I enjoyed everything about this book, from all the dance references in Mia’s chapters, to the deliciously slow revelation of the toxic friendship the three girls shared, and the pressure-cooker style atmosphere Oliver created in their tiny, oppressive town. I knocked half a star off because I sussed the killer really early on, like on the second mention of the character (Oliver later makes it a bit too obvious by highlighting the girls’ method of naming the fictionalised characters in their fan fic), and I wasn’t wholly convinced by their motivations or explanation of the crime. But it didn’t detract from the book that much for me, it was more about the journey, and I actually wouldn’t have minded if there had been no big reveal – if the killer had never been uncovered or the truth had been that Summer’s death was a suicide as a result of her traumatic childhood. (Sorry if that’s a bit of a spoiler, but there is a real killer and they do get unmasked.)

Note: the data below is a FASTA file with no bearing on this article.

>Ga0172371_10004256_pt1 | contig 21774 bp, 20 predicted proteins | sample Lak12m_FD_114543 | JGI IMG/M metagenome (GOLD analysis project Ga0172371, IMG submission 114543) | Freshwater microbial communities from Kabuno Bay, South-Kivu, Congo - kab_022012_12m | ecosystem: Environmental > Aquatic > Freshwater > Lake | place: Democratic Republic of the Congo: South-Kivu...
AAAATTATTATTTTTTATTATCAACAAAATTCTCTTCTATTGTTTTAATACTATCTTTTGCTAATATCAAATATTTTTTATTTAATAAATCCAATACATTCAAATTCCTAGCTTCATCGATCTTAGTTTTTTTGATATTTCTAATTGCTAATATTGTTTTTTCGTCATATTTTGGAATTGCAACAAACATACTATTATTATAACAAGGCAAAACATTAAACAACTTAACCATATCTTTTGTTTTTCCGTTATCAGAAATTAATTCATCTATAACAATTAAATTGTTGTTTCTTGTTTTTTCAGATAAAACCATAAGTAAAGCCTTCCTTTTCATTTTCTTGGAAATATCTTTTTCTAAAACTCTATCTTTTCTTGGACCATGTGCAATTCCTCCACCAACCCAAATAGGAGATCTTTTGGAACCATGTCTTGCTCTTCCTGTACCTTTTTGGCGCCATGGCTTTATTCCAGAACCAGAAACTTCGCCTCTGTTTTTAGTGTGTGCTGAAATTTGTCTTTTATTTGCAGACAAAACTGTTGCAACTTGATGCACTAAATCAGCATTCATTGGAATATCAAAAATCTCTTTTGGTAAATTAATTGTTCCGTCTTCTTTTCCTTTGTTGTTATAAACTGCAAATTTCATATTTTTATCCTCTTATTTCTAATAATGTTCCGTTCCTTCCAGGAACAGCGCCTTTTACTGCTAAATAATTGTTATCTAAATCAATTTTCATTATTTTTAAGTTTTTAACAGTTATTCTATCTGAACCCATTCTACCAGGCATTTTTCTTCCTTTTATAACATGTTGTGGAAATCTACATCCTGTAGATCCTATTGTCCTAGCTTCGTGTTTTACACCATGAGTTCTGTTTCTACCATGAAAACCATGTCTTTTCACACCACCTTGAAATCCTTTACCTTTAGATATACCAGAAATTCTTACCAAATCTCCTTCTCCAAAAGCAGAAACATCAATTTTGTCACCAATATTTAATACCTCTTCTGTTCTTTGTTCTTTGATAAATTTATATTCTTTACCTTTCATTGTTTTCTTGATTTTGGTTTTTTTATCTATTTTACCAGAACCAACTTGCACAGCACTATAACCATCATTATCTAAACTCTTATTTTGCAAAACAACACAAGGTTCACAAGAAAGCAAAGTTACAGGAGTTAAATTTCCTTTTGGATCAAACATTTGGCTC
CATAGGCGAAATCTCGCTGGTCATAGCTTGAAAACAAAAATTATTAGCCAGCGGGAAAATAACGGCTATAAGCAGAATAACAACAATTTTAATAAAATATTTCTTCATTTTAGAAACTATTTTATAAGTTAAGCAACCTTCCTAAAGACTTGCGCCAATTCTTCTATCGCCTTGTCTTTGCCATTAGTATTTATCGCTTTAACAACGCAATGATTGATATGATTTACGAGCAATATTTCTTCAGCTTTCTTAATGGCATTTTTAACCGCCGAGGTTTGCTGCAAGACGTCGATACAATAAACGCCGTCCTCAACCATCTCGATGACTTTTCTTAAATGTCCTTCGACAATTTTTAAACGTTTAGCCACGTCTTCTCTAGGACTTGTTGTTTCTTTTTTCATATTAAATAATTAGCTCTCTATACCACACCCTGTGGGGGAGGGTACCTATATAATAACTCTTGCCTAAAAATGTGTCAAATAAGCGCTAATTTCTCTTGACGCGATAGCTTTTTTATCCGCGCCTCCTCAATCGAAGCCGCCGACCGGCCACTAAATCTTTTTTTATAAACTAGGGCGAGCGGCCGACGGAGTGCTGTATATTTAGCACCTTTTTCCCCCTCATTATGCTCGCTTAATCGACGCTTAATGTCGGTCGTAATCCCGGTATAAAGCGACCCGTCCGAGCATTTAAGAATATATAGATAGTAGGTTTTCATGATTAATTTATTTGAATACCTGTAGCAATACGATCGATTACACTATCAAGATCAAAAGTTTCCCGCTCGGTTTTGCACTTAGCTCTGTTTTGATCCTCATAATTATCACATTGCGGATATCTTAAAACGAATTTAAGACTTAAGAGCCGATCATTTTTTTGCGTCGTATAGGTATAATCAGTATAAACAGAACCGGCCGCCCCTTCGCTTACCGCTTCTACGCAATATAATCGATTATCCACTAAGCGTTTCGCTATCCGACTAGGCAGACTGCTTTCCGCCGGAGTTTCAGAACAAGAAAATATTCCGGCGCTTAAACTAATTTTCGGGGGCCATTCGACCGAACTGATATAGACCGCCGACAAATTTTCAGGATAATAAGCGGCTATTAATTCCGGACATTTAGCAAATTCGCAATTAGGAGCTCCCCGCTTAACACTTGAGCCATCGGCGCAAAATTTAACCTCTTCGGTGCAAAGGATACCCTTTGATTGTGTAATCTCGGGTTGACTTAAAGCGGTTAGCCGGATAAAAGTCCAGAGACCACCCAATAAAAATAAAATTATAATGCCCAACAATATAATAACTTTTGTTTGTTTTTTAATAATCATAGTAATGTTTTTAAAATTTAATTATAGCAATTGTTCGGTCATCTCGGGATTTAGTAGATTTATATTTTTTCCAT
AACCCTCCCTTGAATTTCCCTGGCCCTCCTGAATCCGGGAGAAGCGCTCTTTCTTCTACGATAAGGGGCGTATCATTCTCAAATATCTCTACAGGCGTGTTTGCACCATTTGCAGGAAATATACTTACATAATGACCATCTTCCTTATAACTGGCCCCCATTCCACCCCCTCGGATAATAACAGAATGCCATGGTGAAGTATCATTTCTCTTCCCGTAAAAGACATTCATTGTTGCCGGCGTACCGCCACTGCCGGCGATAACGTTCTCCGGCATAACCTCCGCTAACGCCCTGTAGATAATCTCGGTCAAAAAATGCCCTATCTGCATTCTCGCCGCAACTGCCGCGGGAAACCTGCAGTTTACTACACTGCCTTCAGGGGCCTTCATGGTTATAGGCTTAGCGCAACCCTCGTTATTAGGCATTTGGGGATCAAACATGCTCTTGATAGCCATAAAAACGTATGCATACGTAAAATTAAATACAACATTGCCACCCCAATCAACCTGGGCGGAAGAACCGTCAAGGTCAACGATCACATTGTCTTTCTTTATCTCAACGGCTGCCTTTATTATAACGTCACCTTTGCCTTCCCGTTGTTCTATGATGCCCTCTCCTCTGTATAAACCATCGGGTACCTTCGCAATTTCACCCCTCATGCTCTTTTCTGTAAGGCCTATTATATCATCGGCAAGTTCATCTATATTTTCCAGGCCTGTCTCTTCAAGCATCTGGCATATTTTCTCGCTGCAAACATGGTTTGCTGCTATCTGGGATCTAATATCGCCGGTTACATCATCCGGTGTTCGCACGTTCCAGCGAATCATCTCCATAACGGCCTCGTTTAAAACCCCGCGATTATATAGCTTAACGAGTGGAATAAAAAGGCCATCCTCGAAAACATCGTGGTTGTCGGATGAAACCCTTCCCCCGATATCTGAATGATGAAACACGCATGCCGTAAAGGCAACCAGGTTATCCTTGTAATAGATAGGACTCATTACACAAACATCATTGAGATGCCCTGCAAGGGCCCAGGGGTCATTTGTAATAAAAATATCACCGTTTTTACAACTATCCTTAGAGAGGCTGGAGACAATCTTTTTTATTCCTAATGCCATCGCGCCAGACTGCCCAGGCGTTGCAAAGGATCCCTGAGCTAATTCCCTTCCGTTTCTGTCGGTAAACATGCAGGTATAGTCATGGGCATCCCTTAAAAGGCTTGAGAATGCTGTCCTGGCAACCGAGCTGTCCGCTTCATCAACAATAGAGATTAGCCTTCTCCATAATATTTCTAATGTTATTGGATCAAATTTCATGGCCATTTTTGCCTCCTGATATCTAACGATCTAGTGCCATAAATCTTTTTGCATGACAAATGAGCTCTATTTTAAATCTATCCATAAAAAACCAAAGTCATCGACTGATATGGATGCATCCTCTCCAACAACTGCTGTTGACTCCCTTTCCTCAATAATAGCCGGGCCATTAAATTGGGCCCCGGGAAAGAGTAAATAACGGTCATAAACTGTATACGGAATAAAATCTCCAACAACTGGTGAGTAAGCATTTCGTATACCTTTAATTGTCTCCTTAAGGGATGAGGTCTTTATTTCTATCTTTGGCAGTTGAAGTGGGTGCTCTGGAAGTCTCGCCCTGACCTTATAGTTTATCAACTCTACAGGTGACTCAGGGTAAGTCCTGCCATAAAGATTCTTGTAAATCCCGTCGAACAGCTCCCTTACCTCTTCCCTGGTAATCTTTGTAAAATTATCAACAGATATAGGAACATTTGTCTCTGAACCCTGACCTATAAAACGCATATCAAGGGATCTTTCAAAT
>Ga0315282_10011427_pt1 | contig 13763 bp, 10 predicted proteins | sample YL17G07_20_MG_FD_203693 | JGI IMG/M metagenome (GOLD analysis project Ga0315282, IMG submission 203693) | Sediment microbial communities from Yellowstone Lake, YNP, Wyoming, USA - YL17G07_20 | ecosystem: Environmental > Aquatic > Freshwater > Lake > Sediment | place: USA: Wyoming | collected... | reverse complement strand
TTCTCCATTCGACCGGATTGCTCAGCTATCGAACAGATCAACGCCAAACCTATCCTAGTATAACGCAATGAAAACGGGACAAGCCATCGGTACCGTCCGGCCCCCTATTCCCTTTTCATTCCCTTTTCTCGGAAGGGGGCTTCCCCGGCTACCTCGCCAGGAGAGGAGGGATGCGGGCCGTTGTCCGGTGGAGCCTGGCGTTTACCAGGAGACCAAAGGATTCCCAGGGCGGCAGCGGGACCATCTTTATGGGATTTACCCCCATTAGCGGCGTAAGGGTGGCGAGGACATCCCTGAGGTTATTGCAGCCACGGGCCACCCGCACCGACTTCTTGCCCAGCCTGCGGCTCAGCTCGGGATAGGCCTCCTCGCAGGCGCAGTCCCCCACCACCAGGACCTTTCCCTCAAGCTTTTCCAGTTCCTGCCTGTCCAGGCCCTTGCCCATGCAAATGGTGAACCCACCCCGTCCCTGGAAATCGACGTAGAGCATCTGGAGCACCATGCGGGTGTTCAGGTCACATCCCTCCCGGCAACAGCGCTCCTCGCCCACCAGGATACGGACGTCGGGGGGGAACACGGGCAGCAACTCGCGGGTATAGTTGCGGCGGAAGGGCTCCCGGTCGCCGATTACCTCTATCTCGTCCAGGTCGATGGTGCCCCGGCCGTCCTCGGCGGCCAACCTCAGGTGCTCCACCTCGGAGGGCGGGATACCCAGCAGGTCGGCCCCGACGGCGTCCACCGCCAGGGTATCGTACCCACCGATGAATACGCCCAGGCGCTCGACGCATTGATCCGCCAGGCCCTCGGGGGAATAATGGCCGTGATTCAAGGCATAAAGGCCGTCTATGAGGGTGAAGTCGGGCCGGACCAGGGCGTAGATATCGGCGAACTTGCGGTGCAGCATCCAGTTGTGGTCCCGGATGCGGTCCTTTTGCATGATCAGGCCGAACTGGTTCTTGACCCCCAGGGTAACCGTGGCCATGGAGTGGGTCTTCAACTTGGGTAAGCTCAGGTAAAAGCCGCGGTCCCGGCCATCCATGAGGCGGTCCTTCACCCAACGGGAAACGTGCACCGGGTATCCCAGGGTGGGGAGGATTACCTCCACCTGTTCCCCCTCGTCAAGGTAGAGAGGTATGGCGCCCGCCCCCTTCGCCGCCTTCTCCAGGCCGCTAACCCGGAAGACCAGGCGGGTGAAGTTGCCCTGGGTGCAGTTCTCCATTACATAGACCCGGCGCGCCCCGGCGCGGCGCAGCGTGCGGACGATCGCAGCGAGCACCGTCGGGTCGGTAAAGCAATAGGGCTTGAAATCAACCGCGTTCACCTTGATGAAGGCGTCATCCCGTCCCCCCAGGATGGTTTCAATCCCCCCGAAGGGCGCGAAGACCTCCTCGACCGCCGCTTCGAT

There’s also lots of great representation in this book, Brynn is a lesbian and Abby is omnisexual. Plus Abby is described as “fat and very beautiful” and is regularly portrayed as attractive and desirable, from both Mia and Brynn’s perspectives. Themes include rehabilitation facilities, home schooling, foster care, mental illness, cosplay, alcoholism, hoarding disorder, child abuse, small towns, first love, self harm and the intensity of teenage friendships.